I was lucky enough to be a judge Saturday at the state Class A Speech, Debate and Drama championships held at Havre High School.
That’s because my colleague Tim Leeds, also the assistant debate HHS debate coach, invited anyone he knew, ran into on the street or had the email address of to show up for the tournament. It takes quite a number of volunteer judges to put on the event.
Those who turned down the offer to be a judge missed an opportunity for a lot of inspiration.
These were the state finals, so my fellow judges and I were listening to the best Montana has to offer. Even those whom I chose for last place were very good.
They had obviously prepared very well. Not just the style of their talks, but the detailed preparation into topics.
One senior taught me more about the Argentine fiscal crisis than I ever could have learned watching all the news shows I watch.
As we finished judging the Impromptu category, one of my fellow judges said, “These are the leaders of tomorrow. They are the legislators, the community leaders.”
He was right on the mark.
So many people my age talk about “kids today.”
You hear about how unruly, disrespectful and lazy they are.
They said that about my generation too, and sometimes they were right.
But in my generation, I didn’t know anyone from my time in high school with the poise, style, knowledge and class the students speaking at Saturday’s session had.
State lawmakers of the future? I’d settle for these kids over many of today’s state lawmakers.
But if the lawmakers of today want to do these kids — and the rest of us a big favor — they should be working during the remaining 77 days of their session to ensure that these students and others stay here in Montana.
The state’s future is bright if we can convince these brilliant young men and women to stay in the Treasure State.
It won’t be easy. Many will be lured away by the bright lights and big cities, and if that’s the lifestyle they choose, great for them.
But many would like to stay in the easy-going lifestyle and beautiful scenery that Montana offers. But too many don’t have that choice.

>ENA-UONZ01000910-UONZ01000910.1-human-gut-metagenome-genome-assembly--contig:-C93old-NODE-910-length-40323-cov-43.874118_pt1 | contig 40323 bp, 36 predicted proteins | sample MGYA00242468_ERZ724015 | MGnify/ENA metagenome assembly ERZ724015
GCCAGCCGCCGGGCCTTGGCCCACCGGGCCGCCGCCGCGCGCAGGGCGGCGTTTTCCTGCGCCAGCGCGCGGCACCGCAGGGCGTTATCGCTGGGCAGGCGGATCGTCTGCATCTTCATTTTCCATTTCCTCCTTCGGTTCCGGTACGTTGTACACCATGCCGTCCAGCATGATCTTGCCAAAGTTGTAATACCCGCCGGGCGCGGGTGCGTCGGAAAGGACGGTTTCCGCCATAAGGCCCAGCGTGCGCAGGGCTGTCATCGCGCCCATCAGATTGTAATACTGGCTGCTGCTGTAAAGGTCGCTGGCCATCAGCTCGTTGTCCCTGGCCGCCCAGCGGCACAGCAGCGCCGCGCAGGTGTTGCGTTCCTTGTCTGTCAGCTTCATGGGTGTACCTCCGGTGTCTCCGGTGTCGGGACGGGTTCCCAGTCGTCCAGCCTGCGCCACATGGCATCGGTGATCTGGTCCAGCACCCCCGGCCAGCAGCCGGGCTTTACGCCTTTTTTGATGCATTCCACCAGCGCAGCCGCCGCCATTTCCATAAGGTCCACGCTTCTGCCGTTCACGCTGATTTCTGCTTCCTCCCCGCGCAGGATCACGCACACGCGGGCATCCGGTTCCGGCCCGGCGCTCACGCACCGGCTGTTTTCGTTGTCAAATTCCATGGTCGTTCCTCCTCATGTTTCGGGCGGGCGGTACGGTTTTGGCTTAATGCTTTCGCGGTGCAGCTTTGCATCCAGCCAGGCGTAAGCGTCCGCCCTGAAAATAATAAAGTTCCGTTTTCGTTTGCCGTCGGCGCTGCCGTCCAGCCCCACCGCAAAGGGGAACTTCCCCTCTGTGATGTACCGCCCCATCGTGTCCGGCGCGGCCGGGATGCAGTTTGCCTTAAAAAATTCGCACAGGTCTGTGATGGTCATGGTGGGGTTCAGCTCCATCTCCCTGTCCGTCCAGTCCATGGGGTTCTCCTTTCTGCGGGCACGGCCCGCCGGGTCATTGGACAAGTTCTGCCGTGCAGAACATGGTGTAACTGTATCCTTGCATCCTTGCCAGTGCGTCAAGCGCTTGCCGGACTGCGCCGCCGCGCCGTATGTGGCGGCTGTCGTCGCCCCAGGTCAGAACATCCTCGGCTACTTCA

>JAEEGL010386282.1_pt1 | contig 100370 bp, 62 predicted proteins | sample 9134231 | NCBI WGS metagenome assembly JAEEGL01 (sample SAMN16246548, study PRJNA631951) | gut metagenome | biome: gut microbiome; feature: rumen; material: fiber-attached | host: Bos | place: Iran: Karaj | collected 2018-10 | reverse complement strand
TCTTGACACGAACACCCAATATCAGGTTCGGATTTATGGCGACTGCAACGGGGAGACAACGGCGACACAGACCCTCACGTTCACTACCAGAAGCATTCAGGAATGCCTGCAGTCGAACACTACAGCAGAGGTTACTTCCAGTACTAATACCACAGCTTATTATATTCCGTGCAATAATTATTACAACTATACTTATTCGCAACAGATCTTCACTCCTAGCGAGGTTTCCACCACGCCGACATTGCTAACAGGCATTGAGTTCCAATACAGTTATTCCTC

The search for education and jobs takes them from the state.
Montana would be so much richer if they could stay in Big Sky Country.
The Legislature should spend its remaining time figuring out how best to improve the Montana University System so these bright kids can find the education they need here. And lawmakers should work to ensure that there are job opportunities so that the state’s best and brightest don’t have to leave the state to use their talents in the workplace.
To be fair, many important education and job initiatives are being debated in the Legislature. There will be discussions over public vs. private schools, charter schools, tuition freezes at the university system and many other proposals. There will be lots of room for debate, and the legislative discussions should be interesting and hopefully productive.
But there are fears that for some in Helena, they are about to take a 180-degree turn from rationality and return to what then-Gov. Brian Schweitzer called the bat-crap crazy antics of the 2011 session.
In the latest Helena sideshow, Rep. Jerry O’Neil, best known for his request that he be paid in gold coins because he didn’t trust U.S. currency, has proposed legislation that would bring corporal punishment back to Montana’s jail.
Yep, under his plan, defendants could negotiate down their jail terms. The defendants could get spanked or have whatever physical punishment seemed appropriate. I bet Sheriff Don Brostrom didn’t know when he was elected that his duties would include paddlings, but if O’Neil gets his way, that’s what will happen. Maybe even waterboardings if the offense is serious enough.
Nobody can do anything to stop O’Neil from his demagoguery, except the voters in his Columbia Falls district. But other lawmakers could help by giving O’Neil a massive chorus of raspberries.
Then they could get back to finding ways to improve the education and economic climate in the state so that students like those I saw this weekend will be able to stay in Montana.
And maybe if we improved our education system enough, we wouldn’t have so many young people in jail.
(John Kelleher is managing editor of the Havre Daily News. He can be reached at firstname.lastname@example.org, 406-265-6795, ext. 17, or 406-390-0798.)